“(35) Overall, in terms of realism, it was the “credibility in the form of true to life characters and realistic plots and storylines,” (36) which was found to be the main ingredient British soaps continuing popularity. They offered people the pleasure of being a part of the wider audience involved in viewing and thus offered the enjoyment of being able to “eavesdrop on the characters lives and gossip about them without having to suffer “(37) any of the consequences or difficulties of being involved in real relationships.
They offered the opportunity of therefore also discussing issues which might otherwise be hard to talk about openly and provided a space to explore ideas and values and to compare the dilemmas facing soap characters with those in their own lives. They also offered pleasure in terms of offering a sense of companionship. For many people isolated in their homes, soap offers characters the audience can relate to like members of a family and a reassurance that they are not alone in the world. Most viewers admit to forming relationships with soap characters and identifying with individual personalities over a long period of time.
In the words of the observer, ” for the committed viewer, part of the enjoyment is the assimilation of the fictional world into everyday life… There is special in letting the ephemera of other communities spill into our own homes… Soaps are tailor-made for gossip because of the accessibility of their worlds. ” (38) However, others debate on this notion of “realism” (39) being illustrated in this particular way. According to James Thurber, the notion of “escapism” (40)is vital in determining a soaps continuing popularity in terms of how realistic they appear to be.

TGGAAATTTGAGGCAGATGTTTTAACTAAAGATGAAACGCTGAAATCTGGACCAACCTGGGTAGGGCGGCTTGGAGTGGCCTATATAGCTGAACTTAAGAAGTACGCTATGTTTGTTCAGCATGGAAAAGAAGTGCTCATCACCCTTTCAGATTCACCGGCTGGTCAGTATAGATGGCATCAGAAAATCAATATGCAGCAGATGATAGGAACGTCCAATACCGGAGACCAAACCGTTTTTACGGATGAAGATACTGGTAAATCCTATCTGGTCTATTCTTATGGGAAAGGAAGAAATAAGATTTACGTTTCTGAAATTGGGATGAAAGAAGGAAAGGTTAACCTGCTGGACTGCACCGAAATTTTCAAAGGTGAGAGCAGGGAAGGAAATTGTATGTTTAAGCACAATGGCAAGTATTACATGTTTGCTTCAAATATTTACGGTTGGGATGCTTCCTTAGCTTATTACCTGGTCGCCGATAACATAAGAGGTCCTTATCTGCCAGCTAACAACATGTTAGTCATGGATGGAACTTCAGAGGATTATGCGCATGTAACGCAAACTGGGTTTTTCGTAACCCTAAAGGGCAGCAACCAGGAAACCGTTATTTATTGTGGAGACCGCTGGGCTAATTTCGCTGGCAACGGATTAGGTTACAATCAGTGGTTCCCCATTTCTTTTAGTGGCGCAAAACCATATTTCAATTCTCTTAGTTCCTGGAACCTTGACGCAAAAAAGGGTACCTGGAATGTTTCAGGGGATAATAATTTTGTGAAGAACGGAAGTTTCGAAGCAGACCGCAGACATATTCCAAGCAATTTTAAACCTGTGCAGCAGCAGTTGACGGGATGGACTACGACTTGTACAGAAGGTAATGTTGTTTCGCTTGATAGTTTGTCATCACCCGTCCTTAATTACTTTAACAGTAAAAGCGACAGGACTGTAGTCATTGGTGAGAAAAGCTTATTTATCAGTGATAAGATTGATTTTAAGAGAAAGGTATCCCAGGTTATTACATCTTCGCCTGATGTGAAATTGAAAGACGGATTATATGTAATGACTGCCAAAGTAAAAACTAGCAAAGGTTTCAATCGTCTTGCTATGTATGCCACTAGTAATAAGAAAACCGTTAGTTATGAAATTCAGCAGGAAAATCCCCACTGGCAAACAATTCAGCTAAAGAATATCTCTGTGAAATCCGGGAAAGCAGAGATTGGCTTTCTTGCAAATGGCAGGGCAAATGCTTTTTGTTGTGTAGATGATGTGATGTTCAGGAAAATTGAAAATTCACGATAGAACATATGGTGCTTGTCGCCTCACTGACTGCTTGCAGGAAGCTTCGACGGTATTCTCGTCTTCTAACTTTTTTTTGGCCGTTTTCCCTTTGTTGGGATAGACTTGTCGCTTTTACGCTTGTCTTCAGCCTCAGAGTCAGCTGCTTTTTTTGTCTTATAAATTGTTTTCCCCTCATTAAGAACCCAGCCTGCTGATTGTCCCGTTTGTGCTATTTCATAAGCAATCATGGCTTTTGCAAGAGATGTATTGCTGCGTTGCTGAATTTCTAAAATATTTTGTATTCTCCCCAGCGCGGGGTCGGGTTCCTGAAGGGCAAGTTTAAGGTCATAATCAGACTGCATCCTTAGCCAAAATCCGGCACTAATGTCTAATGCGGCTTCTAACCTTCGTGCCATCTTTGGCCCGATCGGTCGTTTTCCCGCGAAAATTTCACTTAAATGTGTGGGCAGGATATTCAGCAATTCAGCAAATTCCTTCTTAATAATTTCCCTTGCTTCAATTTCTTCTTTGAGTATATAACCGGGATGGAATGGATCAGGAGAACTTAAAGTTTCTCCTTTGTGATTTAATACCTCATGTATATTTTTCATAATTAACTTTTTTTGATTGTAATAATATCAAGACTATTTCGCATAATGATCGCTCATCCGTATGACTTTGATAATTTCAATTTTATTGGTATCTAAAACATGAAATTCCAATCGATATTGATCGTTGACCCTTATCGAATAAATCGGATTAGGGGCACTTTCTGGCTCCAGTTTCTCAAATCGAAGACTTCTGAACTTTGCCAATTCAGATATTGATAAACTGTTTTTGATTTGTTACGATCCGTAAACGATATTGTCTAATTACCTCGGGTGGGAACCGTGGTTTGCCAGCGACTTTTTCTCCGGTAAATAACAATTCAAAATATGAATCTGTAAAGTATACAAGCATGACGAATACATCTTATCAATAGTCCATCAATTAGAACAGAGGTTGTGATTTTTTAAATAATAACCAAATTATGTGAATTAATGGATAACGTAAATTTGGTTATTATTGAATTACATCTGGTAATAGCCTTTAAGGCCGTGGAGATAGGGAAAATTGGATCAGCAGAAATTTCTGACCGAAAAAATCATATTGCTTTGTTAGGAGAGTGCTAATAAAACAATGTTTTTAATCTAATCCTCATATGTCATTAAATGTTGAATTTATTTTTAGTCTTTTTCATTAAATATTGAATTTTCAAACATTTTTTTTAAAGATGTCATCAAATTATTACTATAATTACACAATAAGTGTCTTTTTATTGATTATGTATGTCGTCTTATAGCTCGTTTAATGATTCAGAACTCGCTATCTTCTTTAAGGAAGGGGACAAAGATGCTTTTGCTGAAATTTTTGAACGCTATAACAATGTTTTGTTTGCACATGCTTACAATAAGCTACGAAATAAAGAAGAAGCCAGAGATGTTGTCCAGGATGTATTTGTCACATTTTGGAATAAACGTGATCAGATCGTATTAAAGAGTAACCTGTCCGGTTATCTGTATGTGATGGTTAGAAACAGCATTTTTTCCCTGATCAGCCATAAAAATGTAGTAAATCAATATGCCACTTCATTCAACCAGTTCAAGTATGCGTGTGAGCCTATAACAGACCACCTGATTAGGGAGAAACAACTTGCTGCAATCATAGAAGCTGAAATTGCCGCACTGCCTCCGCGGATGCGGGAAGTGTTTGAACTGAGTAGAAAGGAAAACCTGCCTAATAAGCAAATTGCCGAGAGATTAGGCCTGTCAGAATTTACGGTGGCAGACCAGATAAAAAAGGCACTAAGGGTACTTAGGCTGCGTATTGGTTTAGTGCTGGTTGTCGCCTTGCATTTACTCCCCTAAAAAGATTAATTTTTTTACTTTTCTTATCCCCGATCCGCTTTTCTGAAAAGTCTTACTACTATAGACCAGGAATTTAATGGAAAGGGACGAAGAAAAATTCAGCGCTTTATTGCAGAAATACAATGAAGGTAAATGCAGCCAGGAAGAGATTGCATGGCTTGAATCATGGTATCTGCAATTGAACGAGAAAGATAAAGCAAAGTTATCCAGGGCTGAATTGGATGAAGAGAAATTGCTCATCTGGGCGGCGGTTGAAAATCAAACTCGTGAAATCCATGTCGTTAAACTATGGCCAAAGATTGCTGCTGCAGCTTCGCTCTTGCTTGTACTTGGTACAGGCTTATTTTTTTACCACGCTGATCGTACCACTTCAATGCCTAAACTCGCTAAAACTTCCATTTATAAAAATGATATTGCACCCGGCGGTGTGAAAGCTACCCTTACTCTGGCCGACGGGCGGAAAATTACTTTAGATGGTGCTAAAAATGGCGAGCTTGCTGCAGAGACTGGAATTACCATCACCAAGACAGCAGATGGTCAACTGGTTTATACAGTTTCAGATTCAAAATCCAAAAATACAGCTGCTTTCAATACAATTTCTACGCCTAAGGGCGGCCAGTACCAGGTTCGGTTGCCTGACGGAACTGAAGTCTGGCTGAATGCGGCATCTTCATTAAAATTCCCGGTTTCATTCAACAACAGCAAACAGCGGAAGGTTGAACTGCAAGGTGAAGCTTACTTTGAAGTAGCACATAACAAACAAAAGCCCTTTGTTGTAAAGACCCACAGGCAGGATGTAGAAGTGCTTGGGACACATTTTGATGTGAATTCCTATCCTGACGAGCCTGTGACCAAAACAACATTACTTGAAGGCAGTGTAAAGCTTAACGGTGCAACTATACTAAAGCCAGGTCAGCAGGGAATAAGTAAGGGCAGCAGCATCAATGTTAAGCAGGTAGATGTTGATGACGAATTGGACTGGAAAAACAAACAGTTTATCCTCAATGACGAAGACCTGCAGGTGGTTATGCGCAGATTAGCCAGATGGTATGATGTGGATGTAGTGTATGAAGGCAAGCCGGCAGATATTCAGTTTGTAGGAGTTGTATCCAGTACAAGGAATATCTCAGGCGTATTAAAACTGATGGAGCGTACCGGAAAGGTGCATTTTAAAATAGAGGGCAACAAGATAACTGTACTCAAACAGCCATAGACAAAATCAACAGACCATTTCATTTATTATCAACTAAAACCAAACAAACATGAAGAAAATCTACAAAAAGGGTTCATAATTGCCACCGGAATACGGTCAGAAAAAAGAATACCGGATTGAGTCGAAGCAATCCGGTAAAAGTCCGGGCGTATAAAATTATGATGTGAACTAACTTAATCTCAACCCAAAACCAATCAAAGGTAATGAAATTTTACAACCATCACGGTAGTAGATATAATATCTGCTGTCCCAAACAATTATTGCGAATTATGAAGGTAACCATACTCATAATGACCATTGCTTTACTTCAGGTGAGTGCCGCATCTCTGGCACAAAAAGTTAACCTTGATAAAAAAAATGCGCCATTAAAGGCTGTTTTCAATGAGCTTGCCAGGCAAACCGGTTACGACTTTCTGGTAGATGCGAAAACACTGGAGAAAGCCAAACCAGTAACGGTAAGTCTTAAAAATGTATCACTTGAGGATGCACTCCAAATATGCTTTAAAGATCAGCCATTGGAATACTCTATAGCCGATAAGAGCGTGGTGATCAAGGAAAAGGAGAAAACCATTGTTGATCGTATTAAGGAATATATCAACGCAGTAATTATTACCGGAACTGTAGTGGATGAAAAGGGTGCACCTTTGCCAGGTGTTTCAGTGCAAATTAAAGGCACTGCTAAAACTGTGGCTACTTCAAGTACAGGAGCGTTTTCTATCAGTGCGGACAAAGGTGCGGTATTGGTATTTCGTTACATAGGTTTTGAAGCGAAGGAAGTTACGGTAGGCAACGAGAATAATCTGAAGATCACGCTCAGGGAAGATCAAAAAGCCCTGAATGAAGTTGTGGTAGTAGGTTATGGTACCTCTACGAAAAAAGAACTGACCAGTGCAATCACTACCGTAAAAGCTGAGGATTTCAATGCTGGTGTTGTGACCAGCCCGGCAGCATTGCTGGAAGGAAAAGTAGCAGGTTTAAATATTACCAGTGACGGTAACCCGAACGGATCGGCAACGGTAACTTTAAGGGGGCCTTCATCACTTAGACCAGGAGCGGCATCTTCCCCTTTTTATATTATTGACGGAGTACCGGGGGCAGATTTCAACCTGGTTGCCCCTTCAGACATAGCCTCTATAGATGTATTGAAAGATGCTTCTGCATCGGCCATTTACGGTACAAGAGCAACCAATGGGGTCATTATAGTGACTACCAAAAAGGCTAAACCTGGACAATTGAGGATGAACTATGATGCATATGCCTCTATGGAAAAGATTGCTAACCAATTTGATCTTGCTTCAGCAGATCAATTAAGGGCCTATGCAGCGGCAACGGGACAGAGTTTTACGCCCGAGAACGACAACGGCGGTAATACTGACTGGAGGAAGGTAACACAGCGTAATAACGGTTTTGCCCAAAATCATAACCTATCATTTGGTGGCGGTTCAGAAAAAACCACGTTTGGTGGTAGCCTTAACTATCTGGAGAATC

Therefore, for many viewers, soap can provide an escape route from a dreary routine existence into a fictional world and therefore “seeks to create the illusion of a reality. “(41) Media theorist and Film Studies Professor Richard Dyer also analysed this concept of what he calls “the aesthetics of escape”(42) and suggested in 1997, “escapism” (43) however is an important concept because it acknowledges the limitations and problems of real life and recognises that there are things that we do justifiably need to escape from. In an influential essay called “Entertainment and Utopia” he argues that entertainment, including soap opera, offers,
” the image of something better to escape into, or something that we want deeply that our day to day lives don’t provide. ” (44) Therefore, British Soaps according to Dyer present us with the everyday problems that he initiates are the problems that need to be escaped from which are, “Scarcity, Exhaustion, Dreariness, Manipulation and Isolation. “(45) The “utopian solutions” or “escapist pleasures” (46) that the soaps provide to these problems in the correct order, in his words are “Abundance, Energy, Intensity, Transparency (honest) and Community.
” (47) For example, the experience of “Community” (48)resolves the problem of “Isolation” (49)in the British soaps and is offered to the audience most explicitly in the rituals which mark their major events. According to Christine Geraghty it is the “women characters who embody the function of community in the form of the matriarchs who hold the community together. “(50) For example, Peggy Mitchell provides a pleasure of community by organising certain events in the Queen Vic, where all members of the community can come together and celebrate, mourn and provide support and friendship to one another.